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Book Review of: Stillpower
Excellence with Ease in Sports and Life
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Stillpower, by Author (Softcover, 2012)|
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Kramer addresses something that advanced martial artists, seasoned climbers, and real bodybuilders are well aware of and practice regularly. I know, because these are my three "sports" (I don't approach them as sports, though they are classified that way).
One of my early martial arts instructors was fond of saying, "To win in a conflict, you must defeat two enemies: the one in front of you and the one within you. Of the two, the one within you is the more dangerous." He would go on to explain that you had to relax, go into a non-thinking mode, and let your chi flow. Pretty much Kramer's point of view. I taught this, and one technique, to a student who, after six months of training, took second in his first martial arts tournament (no minor one, either, it was the Dallas Citywide Open Style).
Kramer's "be still inside" philosophy is a "secret" to excellence in many areas, from personal relationships to sports to business. But I disagree with Kramer's apparent opinion that it's "the" secret. It must be combined with other things. He is is correct in advising, "Stop trying so hard," but he needs to qualify that with several important caveats. I think he alludes to many of these, but it would be better if he made a list or in some other way made it clear that simply having inner calm is not enough. And I think he needs to be more clear that, no matter how well you prepare, lack of inner calm greatly diminishes your performance.
That's one way in which Kramer's book falls short. Another is he assumes the reader knows various pro sports celebrities and their career history. So he lost me several times when making his point with such remarks as, "The rest, as they say, is history," when he could have used about the same number of words to plainly state what actually happened. Like millions of people in the USA, I do not follow pro sports or college sports. I've never watched a televised basketball, football, or baseball game in my life. So the "obvious" references were a complete mystery to me and I didn't feel compelled to search online for the answer.
But even without understanding his references to particular pro sports celebrities, I understood what Kramer was driving at. He built his case in enough other ways so that understanding those references wasn't requisite to understanding his message.
These two shortcomings don't make the book a failure. If you're already an athlete who has all the "hard" training and can't seem to get off your plateau, the likely problem is you lack stillpower. Kramer's book is exactly what you need. And I stress "exactly."
This book makes an excellent addition to any athlete's training reference library. Just be sure you keep it in context and don't substitute inner calm for all other training. You need inner calm in addition to all other training. You may need to set aside some of your normal training time so you can focus on calming your mind. Kramer provides some insight on this, as well.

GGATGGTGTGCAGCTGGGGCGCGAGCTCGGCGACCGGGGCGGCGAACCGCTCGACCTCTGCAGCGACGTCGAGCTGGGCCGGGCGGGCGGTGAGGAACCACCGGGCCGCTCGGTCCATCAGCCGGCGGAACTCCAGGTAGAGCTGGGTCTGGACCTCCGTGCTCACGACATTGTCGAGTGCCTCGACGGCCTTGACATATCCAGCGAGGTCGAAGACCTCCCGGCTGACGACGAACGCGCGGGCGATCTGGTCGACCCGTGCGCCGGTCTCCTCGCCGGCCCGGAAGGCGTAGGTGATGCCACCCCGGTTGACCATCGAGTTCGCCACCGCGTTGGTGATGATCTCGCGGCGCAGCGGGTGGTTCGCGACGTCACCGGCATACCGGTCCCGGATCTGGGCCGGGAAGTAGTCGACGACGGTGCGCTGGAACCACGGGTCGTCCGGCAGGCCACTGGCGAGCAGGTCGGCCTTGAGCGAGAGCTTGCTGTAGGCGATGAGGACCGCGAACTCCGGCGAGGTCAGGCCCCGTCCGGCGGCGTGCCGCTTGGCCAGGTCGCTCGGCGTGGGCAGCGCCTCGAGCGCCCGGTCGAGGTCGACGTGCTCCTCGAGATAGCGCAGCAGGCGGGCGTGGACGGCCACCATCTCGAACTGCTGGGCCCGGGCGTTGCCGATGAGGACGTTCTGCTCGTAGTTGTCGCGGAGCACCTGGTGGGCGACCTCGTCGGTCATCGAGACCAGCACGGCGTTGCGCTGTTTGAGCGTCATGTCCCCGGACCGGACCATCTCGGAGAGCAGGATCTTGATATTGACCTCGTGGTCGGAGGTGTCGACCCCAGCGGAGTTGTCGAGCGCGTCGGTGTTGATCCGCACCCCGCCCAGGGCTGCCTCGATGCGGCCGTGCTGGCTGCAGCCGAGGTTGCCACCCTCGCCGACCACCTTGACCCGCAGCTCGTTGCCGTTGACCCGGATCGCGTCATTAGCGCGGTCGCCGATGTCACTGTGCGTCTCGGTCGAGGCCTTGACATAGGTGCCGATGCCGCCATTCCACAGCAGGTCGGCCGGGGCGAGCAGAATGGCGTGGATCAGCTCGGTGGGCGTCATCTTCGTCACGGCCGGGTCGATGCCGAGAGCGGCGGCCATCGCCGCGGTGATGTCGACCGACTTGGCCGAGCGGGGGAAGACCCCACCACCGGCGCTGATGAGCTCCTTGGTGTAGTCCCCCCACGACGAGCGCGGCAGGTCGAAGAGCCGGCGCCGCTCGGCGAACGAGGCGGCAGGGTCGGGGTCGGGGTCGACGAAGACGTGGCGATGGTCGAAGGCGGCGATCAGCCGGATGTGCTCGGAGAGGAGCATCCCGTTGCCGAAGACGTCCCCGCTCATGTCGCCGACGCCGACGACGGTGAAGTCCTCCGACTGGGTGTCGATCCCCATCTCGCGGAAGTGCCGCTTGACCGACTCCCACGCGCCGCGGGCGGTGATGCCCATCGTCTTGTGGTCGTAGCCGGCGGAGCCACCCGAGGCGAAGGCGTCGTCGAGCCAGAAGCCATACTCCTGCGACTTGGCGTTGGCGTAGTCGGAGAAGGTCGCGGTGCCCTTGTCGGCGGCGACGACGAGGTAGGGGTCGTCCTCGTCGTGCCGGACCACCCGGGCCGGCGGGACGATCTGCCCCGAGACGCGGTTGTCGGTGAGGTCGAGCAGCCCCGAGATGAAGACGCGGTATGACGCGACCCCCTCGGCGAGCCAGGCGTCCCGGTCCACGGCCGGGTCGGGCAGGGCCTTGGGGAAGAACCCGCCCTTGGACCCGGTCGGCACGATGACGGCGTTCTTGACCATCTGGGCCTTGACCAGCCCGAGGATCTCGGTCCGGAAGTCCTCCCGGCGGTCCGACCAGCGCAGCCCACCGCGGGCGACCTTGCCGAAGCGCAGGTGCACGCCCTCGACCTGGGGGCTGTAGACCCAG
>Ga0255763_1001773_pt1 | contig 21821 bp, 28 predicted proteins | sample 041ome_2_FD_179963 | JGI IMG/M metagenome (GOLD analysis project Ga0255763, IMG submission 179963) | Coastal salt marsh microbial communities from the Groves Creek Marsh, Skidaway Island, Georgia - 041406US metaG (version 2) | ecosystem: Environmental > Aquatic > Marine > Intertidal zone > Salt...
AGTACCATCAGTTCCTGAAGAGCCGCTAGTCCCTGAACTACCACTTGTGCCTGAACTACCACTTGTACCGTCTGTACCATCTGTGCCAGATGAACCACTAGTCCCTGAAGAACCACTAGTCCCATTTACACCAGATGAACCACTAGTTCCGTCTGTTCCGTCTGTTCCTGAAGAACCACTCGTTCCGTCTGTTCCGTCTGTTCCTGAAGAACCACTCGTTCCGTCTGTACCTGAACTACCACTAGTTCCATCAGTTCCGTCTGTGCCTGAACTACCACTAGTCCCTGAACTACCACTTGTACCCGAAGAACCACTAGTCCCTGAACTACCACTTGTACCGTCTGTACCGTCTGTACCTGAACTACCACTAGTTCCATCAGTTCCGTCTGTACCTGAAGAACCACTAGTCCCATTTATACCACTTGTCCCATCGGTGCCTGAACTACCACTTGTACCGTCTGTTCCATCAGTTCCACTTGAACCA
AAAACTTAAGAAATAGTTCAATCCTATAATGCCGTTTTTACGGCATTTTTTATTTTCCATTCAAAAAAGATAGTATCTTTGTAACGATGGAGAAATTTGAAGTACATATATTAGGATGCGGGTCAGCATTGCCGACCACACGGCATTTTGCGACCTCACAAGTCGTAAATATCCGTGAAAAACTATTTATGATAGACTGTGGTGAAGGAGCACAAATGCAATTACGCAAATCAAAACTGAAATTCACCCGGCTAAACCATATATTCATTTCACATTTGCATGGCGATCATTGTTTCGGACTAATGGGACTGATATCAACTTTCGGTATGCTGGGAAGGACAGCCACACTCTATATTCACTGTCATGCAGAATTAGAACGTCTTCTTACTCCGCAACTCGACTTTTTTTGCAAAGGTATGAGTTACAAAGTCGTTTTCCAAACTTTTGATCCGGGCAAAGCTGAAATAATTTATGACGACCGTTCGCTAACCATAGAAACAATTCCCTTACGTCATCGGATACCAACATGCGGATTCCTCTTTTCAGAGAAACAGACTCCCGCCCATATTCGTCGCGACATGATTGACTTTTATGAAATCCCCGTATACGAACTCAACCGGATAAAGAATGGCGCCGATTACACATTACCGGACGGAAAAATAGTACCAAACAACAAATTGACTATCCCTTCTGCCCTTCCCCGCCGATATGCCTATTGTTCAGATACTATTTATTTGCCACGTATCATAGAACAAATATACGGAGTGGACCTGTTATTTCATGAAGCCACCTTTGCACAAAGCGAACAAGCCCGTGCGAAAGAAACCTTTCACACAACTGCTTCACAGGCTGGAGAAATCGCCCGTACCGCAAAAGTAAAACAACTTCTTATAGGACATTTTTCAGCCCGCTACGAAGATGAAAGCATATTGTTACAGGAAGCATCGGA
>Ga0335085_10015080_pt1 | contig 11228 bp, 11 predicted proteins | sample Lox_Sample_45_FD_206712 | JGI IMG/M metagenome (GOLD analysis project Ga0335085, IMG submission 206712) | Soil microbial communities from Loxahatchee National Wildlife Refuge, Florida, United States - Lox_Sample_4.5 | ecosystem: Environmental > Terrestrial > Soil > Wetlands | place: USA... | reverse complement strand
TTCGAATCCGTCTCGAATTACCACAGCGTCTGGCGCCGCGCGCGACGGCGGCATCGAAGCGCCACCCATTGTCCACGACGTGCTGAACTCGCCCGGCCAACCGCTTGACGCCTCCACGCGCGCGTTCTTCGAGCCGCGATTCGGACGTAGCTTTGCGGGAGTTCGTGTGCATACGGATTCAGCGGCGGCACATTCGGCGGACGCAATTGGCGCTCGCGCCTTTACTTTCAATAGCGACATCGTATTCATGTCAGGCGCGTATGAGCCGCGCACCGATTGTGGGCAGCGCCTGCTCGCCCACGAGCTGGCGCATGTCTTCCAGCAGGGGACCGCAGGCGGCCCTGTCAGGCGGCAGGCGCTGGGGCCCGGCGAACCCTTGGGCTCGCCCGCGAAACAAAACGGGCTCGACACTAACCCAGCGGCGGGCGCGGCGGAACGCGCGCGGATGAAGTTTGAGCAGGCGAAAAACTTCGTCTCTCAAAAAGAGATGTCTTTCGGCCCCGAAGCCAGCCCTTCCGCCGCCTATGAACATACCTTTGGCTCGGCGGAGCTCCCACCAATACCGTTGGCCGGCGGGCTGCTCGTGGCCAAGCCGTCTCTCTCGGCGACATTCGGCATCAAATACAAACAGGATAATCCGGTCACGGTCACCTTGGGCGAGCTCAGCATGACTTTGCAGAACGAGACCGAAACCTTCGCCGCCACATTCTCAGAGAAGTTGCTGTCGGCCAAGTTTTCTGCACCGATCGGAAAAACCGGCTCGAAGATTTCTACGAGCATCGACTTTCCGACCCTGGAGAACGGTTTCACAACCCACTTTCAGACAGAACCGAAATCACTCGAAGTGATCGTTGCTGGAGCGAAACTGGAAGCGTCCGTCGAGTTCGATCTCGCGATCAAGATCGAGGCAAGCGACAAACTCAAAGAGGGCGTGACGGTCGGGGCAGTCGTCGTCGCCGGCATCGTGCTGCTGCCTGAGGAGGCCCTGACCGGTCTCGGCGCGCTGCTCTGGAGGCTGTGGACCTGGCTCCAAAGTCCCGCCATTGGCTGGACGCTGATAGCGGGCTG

This book consists of ten chapters, an epilogue, and an appendix. It runs 177 pages, plus contains six pages of endnotes followed by an index.
How stillpower works for me
When I travel, I visit gyms and see "gym rats" focusing on the mechanicals of what they are doing as if counting plates and reps has any relation to what their body is actually experiencing. This discipline is good for beginners, but to really get the adaptive response you must focus much less on the conscious and let your body do the "thinking" for you. This was what Arnold Schwarzenegger was talking about when he said, "You must listen to your body."
Back in my younger days, I dominated sparring matches after I learned the inner calmness that just lets things flow. A once popular song had the lyric, "Still waters run deep," and this was great advice for the martial artist in my heyday. Today, it is great advice for any athlete.
In climbing, people hit a fairly how competence limit until they stop trying to muscle up the routes. I started climbing in the previous century. In the ensuing years, I have never seen people learn climbing techniques when their mental focus is on "getting to the top." Only when they move from that external motivation of result to an internal one of process do they begin to learn and enjoy climbing. Kramer repeatedly hits on this theme in his book, which as I write this strikes me as essential reading for anyone new to climbing.
As noted, however, any athlete will benefit from understanding these principles. It's not just athletes. Have trouble making friends? Stop trying so hard, and you will find that people click with your inner calm and want to be around you. Have trouble with a demanding boss? Rather than let the boss rattle you into making errors, calmly toss the demands back at the boss and ask the boss to decide what the priorities are. Can't stay on your diet? Your frustration is driving you to emotional eating, so calm down and your appetite will shrink to one that serves you instead of the other way around.
If you know you're good, you don't have to prove it; relax and get your best performance. In whatever you're doing. That's Kramer's story, and I'm sticking to it.